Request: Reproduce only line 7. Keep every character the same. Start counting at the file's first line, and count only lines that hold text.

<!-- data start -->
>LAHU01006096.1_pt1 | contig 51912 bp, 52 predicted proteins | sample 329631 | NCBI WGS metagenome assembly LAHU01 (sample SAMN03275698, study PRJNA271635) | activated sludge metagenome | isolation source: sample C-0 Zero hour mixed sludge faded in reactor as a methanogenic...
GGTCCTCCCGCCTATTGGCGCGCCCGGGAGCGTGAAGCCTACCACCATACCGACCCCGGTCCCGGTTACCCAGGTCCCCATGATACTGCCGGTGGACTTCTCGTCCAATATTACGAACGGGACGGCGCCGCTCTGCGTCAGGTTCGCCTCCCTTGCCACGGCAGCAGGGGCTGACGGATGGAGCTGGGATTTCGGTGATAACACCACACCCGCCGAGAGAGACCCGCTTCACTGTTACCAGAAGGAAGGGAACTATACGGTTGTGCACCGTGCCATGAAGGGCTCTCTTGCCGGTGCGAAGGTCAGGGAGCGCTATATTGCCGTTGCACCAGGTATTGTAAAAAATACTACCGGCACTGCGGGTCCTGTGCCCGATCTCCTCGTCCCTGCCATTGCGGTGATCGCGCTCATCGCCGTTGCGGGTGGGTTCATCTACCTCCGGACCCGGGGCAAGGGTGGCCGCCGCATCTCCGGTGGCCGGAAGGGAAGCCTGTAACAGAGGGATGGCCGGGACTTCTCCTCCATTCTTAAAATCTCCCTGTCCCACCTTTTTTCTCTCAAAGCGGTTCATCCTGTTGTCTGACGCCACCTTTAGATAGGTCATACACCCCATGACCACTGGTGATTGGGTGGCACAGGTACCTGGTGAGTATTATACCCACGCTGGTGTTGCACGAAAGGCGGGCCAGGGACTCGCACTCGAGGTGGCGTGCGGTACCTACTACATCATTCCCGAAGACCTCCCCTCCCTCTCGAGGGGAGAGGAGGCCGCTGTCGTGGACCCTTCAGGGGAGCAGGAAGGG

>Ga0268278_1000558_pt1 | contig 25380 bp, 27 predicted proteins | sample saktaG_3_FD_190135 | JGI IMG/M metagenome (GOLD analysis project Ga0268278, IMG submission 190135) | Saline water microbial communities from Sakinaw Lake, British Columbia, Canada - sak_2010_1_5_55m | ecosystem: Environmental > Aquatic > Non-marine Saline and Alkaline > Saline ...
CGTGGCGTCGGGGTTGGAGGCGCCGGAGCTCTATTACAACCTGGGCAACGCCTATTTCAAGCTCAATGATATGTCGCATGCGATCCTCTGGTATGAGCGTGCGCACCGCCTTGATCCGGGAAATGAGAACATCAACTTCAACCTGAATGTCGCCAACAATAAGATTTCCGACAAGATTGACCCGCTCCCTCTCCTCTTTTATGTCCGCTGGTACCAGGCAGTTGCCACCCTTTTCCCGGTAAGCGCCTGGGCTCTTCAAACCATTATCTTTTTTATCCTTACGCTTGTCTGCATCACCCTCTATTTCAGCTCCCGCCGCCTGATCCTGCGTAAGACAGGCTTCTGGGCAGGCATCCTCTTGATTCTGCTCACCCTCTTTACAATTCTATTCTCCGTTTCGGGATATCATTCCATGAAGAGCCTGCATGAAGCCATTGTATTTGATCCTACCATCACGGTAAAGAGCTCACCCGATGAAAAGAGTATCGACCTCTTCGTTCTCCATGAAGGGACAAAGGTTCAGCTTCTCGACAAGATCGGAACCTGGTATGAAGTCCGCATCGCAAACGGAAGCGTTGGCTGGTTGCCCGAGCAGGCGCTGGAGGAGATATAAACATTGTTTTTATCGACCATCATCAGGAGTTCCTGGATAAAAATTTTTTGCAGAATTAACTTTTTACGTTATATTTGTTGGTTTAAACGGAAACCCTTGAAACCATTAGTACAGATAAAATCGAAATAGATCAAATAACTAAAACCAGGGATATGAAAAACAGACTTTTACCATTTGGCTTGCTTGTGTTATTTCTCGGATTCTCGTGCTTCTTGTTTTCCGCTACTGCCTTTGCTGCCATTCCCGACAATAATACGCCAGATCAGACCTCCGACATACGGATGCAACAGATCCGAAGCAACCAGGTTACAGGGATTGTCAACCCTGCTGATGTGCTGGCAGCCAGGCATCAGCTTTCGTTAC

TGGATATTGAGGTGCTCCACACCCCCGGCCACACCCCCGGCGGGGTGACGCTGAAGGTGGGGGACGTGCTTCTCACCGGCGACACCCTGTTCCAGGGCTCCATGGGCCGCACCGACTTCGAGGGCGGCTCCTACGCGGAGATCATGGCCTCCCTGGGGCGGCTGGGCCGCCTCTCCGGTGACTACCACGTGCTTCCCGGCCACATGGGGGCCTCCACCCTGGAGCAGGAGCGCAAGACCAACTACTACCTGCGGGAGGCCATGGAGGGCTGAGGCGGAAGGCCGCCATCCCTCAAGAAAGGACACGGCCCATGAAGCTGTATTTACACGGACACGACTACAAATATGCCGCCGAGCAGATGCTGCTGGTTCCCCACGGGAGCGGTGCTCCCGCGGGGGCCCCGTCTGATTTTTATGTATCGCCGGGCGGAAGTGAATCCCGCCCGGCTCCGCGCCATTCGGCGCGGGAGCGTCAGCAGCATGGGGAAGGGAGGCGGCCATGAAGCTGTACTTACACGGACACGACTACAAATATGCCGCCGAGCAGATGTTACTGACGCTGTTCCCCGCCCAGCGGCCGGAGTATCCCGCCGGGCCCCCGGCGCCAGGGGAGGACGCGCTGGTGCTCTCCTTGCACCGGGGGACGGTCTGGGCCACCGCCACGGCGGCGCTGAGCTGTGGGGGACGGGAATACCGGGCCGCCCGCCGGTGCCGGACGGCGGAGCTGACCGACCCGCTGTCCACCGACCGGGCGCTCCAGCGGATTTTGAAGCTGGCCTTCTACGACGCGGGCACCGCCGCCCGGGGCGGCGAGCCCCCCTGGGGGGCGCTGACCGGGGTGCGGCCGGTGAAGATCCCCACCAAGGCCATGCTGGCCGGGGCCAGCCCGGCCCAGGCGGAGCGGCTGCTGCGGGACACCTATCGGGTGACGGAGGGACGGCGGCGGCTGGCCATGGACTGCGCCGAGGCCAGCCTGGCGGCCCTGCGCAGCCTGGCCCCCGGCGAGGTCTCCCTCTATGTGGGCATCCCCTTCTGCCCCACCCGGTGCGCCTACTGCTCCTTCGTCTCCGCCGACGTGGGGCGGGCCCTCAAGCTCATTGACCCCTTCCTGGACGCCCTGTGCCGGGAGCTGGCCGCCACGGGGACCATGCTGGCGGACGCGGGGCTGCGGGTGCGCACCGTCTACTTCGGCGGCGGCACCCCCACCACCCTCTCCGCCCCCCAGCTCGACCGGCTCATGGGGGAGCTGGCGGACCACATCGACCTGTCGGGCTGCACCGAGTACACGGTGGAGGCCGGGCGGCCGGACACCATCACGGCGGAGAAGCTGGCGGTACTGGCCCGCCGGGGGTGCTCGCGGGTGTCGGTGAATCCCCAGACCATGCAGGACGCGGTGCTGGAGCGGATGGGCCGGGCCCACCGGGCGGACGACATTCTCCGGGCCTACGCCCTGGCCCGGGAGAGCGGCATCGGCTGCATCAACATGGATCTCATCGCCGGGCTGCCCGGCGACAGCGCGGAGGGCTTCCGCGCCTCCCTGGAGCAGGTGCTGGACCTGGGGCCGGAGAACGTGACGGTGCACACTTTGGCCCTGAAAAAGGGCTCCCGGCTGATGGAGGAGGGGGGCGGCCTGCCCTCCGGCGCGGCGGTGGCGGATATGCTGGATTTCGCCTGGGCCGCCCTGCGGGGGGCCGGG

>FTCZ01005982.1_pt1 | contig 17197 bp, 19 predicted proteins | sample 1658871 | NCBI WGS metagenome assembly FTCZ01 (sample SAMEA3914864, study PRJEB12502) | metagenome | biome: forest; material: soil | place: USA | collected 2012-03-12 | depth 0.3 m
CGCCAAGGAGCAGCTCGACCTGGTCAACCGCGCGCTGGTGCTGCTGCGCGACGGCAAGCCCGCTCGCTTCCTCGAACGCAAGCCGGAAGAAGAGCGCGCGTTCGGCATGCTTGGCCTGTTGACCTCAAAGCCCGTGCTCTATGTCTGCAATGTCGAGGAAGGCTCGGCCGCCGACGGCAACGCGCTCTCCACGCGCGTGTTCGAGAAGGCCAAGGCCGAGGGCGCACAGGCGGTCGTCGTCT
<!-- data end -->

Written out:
CGCCAAGGAGCAGCTCGACCTGGTCAACCGCGCGCTGGTGCTGCTGCGCGACGGCAAGCCCGCTCGCTTCCTCGAACGCAAGCCGGAAGAAGAGCGCGCGTTCGGCATGCTTGGCCTGTTGACCTCAAAGCCCGTGCTCTATGTCTGCAATGTCGAGGAAGGCTCGGCCGCCGACGGCAACGCGCTCTCCACGCGCGTGTTCGAGAAGGCCAAGGCCGAGGGCGCACAGGCGGTCGTCGTCT